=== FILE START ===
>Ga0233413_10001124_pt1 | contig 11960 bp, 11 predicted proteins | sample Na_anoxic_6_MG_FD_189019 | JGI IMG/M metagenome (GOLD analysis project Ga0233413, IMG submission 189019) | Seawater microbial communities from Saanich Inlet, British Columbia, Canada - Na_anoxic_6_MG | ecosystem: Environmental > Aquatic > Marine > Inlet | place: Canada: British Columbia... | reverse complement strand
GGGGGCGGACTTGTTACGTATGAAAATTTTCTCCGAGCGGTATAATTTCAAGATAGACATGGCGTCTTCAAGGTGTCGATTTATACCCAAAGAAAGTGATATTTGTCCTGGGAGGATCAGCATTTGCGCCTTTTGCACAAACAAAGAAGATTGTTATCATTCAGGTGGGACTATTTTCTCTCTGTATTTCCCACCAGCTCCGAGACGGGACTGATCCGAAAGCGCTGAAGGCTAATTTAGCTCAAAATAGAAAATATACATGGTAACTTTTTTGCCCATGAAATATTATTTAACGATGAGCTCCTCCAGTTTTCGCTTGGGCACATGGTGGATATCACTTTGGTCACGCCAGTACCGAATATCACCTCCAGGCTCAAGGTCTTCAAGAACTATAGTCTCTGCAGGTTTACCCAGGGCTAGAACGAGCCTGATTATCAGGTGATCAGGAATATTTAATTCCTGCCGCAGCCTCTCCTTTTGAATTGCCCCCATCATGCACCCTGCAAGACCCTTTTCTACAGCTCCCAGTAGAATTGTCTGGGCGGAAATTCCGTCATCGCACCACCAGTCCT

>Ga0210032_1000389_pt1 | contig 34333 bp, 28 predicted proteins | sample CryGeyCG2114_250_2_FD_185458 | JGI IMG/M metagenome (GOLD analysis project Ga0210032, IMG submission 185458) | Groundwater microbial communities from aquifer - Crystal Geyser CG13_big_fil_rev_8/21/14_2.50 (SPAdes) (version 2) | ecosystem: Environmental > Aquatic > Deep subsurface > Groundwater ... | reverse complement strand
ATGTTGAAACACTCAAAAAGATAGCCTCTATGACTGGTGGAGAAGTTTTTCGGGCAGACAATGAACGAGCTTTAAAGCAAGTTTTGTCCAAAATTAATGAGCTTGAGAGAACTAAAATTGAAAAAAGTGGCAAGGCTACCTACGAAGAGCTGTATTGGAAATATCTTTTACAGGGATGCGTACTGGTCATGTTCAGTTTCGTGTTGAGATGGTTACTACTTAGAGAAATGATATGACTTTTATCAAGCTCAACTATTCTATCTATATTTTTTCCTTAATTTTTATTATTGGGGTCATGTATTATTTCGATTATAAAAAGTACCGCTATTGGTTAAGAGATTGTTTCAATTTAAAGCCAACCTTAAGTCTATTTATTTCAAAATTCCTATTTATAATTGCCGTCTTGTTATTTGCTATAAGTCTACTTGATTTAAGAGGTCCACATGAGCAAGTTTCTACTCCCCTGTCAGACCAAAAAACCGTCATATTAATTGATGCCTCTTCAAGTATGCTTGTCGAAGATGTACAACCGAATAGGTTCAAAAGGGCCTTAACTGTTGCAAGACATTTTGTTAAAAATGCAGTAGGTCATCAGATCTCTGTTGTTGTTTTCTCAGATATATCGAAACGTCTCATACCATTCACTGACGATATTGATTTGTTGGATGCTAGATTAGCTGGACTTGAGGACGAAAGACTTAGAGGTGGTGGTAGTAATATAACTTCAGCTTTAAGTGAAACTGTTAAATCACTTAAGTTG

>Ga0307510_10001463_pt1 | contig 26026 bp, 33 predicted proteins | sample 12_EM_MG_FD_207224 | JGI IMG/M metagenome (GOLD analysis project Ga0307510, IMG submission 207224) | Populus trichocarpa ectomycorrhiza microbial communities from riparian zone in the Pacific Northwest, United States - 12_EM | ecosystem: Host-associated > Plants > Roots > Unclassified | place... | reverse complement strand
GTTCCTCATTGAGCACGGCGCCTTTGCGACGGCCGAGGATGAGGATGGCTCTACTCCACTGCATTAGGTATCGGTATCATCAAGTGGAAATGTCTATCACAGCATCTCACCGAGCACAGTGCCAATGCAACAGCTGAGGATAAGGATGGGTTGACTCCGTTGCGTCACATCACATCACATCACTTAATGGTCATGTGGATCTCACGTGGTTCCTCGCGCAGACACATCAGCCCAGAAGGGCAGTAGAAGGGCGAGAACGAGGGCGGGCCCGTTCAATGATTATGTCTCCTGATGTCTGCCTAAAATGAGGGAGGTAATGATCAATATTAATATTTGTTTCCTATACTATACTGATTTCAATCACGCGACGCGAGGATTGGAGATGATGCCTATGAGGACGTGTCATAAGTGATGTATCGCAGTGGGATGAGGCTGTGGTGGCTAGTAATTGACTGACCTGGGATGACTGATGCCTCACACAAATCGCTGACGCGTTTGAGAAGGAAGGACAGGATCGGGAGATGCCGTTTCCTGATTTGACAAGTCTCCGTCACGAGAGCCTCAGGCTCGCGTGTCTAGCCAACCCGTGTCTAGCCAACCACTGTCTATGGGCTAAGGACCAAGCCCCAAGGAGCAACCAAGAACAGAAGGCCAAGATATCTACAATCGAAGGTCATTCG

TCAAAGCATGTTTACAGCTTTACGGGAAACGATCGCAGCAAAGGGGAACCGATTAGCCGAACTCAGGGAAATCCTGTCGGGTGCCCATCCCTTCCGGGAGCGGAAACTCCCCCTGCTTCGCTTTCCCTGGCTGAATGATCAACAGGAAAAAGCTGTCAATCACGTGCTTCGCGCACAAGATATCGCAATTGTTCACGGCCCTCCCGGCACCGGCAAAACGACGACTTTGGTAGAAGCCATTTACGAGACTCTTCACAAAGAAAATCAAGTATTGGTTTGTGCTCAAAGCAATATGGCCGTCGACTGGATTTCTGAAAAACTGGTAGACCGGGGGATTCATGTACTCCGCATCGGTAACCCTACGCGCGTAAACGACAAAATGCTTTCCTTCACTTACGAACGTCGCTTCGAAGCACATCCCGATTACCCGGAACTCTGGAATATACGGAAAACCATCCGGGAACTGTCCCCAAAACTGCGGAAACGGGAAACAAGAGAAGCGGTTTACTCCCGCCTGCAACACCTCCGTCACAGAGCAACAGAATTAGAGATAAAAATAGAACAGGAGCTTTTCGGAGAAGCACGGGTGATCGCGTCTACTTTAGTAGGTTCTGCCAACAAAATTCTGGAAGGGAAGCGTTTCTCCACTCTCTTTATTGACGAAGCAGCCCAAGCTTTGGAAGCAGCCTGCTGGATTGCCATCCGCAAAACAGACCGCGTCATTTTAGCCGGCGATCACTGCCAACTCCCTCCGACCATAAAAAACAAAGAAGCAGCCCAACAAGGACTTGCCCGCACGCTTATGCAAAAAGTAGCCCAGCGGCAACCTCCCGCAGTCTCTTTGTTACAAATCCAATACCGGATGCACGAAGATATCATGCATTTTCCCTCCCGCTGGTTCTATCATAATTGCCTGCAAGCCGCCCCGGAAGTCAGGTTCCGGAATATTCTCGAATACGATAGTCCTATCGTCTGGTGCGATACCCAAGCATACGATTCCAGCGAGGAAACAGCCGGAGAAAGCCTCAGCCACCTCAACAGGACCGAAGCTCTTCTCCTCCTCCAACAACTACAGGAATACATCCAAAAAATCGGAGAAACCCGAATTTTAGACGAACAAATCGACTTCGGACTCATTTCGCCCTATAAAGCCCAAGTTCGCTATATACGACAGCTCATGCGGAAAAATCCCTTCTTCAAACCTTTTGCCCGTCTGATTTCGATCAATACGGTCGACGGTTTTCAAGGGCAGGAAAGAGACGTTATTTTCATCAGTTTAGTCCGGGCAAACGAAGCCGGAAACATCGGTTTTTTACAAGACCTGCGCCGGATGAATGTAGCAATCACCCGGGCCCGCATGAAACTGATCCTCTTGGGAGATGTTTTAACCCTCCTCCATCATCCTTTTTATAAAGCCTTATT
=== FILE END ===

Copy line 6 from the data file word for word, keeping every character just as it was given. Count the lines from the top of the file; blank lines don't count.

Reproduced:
GTTCCTCATTGAGCACGGCGCCTTTGCGACGGCCGAGGATGAGGATGGCTCTACTCCACTGCATTAGGTATCGGTATCATCAAGTGGAAATGTCTATCACAGCATCTCACCGAGCACAGTGCCAATGCAACAGCTGAGGATAAGGATGGGTTGACTCCGTTGCGTCACATCACATCACATCACTTAATGGTCATGTGGATCTCACGTGGTTCCTCGCGCAGACACATCAGCCCAGAAGGGCAGTAGAAGGGCGAGAACGAGGGCGGGCCCGTTCAATGATTATGTCTCCTGATGTCTGCCTAAAATGAGGGAGGTAATGATCAATATTAATATTTGTTTCCTATACTATACTGATTTCAATCACGCGACGCGAGGATTGGAGATGATGCCTATGAGGACGTGTCATAAGTGATGTATCGCAGTGGGATGAGGCTGTGGTGGCTAGTAATTGACTGACCTGGGATGACTGATGCCTCACACAAATCGCTGACGCGTTTGAGAAGGAAGGACAGGATCGGGAGATGCCGTTTCCTGATTTGACAAGTCTCCGTCACGAGAGCCTCAGGCTCGCGTGTCTAGCCAACCCGTGTCTAGCCAACCACTGTCTATGGGCTAAGGACCAAGCCCCAAGGAGCAACCAAGAACAGAAGGCCAAGATATCTACAATCGAAGGTCATTCG